Furthermore, are those who press this skill vs. luck question really willing to be consistent and intellectually honest about the consequences and implications? I cannot see any way to argue for a poker exemption on the basis of the skill factor without also needing to take blackjack along for the ride. People can unquestionably employ enough skill at blackjack to make a living playing it--as opposed to, say, roulette or craps, games for which you will search long and hard to find a "professional" player. Hard as it is to make the political case for a specific exemption for poker, try arguing for an exemption for both poker and blackjack. But if you don't, you're guilty of special pleading rather than a reasoned and principled position. Sports betting, too, can clearly be done with enough skill to make a handsome living, but I don't see the Poker Players Alliance or other advocacy groups rushing to include sports betting in their carve-out requests on the basis of the skill argument. I think I detect the stench of hypocrisy there.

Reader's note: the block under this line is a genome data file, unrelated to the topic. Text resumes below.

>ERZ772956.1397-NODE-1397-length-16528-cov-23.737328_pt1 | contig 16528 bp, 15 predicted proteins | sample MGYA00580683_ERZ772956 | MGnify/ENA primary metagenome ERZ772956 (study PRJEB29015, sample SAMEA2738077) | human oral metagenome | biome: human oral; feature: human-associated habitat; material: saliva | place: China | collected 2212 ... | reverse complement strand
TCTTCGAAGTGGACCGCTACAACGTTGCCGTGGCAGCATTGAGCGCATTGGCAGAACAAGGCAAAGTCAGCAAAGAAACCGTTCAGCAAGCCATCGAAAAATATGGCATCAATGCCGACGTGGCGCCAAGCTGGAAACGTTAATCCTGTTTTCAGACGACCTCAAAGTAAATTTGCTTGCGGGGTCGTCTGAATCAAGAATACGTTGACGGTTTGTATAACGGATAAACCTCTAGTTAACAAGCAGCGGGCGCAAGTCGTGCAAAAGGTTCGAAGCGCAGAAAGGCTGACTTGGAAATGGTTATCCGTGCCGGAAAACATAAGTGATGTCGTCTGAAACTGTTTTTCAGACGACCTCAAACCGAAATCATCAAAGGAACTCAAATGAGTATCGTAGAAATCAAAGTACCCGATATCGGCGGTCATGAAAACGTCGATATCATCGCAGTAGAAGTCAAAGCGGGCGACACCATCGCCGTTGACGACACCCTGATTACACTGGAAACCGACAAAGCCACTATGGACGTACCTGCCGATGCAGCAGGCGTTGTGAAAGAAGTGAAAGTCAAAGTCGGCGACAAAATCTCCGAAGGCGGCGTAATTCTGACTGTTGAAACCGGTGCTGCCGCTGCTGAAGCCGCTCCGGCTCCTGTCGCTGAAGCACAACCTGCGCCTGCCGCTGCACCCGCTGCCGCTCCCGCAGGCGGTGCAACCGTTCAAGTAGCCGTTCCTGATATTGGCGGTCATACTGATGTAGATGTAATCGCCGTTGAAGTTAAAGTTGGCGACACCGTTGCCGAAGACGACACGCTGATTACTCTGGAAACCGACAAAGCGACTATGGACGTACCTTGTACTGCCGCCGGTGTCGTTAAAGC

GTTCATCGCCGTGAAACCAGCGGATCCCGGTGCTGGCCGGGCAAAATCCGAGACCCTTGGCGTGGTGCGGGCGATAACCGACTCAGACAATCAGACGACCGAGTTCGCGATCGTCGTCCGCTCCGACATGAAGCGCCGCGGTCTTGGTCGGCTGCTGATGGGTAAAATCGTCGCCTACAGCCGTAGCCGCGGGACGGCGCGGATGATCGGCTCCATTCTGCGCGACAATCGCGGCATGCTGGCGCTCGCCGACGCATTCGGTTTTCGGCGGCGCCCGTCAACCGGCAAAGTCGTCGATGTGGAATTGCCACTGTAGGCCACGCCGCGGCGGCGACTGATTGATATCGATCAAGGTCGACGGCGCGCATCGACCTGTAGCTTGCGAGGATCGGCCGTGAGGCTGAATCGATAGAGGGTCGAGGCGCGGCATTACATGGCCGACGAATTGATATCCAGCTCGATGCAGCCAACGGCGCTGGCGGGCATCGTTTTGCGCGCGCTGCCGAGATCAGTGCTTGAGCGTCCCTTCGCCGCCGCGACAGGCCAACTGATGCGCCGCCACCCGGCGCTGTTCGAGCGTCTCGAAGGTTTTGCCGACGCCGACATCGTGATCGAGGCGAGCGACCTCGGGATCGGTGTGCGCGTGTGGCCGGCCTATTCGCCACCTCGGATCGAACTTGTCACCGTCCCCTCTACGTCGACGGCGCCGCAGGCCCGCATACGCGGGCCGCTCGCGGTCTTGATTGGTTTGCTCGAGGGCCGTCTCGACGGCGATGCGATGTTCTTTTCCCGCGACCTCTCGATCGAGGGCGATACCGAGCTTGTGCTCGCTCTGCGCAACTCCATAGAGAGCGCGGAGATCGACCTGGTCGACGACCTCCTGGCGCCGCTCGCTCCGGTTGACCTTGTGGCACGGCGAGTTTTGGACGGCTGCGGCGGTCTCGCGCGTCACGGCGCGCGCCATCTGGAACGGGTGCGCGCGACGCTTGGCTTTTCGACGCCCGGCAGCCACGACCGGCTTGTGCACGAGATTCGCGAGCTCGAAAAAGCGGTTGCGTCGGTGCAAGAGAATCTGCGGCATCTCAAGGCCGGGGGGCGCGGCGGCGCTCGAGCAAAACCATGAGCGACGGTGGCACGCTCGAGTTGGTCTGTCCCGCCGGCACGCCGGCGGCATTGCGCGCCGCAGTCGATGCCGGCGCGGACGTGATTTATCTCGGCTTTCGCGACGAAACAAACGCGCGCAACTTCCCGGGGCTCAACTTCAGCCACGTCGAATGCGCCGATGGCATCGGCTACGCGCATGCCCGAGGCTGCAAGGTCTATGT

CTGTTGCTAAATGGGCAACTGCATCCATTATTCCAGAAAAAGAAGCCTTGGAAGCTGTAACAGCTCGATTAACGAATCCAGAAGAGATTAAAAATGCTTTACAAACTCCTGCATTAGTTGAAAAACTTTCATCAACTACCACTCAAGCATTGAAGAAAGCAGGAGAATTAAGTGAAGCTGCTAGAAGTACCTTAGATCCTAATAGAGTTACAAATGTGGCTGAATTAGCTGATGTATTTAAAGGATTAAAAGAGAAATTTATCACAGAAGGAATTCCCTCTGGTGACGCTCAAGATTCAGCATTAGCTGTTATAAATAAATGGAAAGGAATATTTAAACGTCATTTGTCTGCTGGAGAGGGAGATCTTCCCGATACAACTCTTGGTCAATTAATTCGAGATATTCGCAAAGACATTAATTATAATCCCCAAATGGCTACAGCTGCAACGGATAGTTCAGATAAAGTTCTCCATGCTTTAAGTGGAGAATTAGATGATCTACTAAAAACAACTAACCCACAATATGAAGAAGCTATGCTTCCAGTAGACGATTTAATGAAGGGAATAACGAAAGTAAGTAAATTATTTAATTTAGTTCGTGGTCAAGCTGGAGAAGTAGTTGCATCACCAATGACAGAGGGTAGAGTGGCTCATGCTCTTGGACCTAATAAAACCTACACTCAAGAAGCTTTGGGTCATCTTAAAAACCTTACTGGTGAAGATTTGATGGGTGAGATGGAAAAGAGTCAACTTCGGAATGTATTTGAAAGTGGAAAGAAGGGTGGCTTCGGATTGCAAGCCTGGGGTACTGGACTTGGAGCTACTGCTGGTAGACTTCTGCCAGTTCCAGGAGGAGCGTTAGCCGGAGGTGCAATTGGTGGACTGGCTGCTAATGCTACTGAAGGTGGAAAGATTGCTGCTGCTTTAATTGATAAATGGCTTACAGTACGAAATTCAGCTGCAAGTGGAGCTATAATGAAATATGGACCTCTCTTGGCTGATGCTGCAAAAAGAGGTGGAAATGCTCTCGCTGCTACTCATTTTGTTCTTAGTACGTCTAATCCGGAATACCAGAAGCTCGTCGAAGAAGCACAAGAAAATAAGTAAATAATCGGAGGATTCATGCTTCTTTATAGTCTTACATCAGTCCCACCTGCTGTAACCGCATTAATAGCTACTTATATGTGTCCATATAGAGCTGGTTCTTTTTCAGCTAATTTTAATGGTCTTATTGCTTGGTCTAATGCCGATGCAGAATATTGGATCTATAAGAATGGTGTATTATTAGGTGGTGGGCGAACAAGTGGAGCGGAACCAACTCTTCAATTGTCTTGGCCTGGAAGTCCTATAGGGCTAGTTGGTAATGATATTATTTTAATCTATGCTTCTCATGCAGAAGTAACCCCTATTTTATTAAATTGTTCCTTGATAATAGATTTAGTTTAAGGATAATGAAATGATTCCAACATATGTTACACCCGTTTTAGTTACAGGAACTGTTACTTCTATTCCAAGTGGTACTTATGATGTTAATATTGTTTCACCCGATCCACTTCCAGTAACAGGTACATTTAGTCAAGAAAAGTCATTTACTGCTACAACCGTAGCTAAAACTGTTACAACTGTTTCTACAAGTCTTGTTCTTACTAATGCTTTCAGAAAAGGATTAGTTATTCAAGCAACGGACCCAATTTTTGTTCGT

In short, I can't take the Bluefire challenge seriously as anything other than a publicity stunt. It's vaguely reminiscent of Mark Twain's famous short story, "Science vs. Luck," in which a Kentucky jury becomes persuaded of the skill involved in the game of "Old Sledge" by playing through the night, because the skilled players end up with all the money. But unlike the jurors in that tale, minds in Washington, D.C., are already made up, mostly on grounds that have nothing to do with the question of skill. Nobody who is in a position of power is, as far as I know, susceptible to suasion on the basis of the kind of test Bluefire is proposing.
It's a cute idea, and an interesting attempt to get their company some free attention, but nothing more.